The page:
Ron Howard’s 1989 movie Parenthood was essentially a big-screen sitcom with dirty words, unresolved plot-lines, and the nerve-racking mannerisms of Dianne Wiest. It’s not surprising, therefore, that, tidied-up and Wiest-less, Parenthood is much better as a real, small-screen sitcom. Ed Begley Jr. has taken over Steve Martin’tin’vie role as a hapless suburban father, and Begley is a pleasant surprise: After all those years as a selfish nerd of an intern on St. Elsewhere, who’d have thought he’d be so convincing as a kindly dad?

Begley manages to convey both the exhilaration and confusion of fatherhood, while Jayne Atkinson (A Year in the Life) comes across as a strong yet sensitive mother. They do their share of muddling through the various crises of their teen and preteen kids, but unlike most television parents, Begley and Atkinson seem genuinely interested in their children — they don’t view them as burdens or wiseacres.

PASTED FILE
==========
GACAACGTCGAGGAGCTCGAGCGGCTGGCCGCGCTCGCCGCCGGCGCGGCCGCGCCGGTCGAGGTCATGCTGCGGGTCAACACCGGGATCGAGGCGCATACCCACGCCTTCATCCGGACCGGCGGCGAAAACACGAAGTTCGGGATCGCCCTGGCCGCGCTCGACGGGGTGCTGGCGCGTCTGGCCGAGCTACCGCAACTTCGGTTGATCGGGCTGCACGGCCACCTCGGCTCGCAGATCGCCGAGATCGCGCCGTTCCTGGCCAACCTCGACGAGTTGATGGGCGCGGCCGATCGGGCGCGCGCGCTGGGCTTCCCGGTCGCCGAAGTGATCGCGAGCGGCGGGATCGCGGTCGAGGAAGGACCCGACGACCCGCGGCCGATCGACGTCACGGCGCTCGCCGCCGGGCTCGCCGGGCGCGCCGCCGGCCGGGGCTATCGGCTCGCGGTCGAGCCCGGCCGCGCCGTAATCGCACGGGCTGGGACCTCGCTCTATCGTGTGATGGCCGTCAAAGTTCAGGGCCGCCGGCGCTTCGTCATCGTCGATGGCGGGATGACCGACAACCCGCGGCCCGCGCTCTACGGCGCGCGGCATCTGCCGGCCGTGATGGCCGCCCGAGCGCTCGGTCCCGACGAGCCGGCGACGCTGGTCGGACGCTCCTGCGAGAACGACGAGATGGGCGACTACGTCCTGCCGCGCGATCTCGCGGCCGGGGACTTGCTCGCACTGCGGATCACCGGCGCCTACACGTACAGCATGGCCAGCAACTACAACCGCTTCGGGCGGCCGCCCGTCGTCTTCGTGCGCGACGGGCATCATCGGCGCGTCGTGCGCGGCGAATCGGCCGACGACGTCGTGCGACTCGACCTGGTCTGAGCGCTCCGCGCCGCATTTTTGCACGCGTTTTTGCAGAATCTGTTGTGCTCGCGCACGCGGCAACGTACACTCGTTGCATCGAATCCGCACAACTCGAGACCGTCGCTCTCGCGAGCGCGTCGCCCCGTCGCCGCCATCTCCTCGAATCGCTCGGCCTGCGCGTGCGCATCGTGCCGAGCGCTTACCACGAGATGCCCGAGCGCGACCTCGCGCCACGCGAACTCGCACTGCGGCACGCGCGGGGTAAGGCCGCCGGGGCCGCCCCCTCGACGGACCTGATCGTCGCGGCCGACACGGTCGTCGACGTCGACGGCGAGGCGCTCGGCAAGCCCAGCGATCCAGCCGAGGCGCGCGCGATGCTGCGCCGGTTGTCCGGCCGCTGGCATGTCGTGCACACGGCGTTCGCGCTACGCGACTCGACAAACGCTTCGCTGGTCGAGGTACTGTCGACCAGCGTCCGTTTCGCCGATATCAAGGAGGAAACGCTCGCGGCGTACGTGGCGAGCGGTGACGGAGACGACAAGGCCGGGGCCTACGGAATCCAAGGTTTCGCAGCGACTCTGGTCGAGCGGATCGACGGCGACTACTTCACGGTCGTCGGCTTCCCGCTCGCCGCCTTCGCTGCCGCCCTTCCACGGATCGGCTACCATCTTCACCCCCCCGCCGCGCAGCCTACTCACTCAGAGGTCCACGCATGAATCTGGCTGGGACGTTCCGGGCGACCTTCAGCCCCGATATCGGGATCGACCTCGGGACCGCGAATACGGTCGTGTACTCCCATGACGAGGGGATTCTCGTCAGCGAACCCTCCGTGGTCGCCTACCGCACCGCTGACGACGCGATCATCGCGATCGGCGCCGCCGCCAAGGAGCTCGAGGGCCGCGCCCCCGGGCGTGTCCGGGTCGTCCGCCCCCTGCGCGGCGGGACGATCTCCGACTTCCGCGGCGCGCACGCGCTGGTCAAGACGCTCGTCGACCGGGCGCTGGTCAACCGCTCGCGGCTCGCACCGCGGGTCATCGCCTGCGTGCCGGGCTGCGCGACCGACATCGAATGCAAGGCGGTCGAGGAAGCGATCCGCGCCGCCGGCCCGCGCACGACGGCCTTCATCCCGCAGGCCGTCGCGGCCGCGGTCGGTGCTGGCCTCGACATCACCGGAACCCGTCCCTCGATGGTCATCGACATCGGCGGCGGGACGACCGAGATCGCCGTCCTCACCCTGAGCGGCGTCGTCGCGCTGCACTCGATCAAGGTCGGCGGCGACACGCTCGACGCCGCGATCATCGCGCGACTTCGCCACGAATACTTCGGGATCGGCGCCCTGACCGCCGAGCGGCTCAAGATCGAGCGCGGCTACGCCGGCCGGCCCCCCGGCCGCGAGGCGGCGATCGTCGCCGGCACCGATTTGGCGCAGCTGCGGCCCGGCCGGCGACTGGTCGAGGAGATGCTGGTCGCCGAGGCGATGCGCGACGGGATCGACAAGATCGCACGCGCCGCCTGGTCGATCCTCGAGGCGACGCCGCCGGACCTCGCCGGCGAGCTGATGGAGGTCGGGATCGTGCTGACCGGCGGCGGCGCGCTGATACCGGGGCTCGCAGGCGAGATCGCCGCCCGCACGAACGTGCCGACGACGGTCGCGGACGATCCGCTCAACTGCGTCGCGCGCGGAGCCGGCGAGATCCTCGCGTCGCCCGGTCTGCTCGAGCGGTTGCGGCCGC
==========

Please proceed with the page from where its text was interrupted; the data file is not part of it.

Like the movie, this TV Parenthood also follows the sprawl of an extended family — grandparents, cousins, in-laws, and friends all pop up here.

The result is thirtysomething crossed with The Waltons — and I mean that as a compliment. Sharply observed by producer-director Allan Arkush, Parenthood does without all those cheap one-liners that clog up most sitcoms. The fall season has a number of movie adaptations scheduled (Uncle Buck, the Look Who’s Talking series called Baby Talk); Parenthood is by far the best. A-

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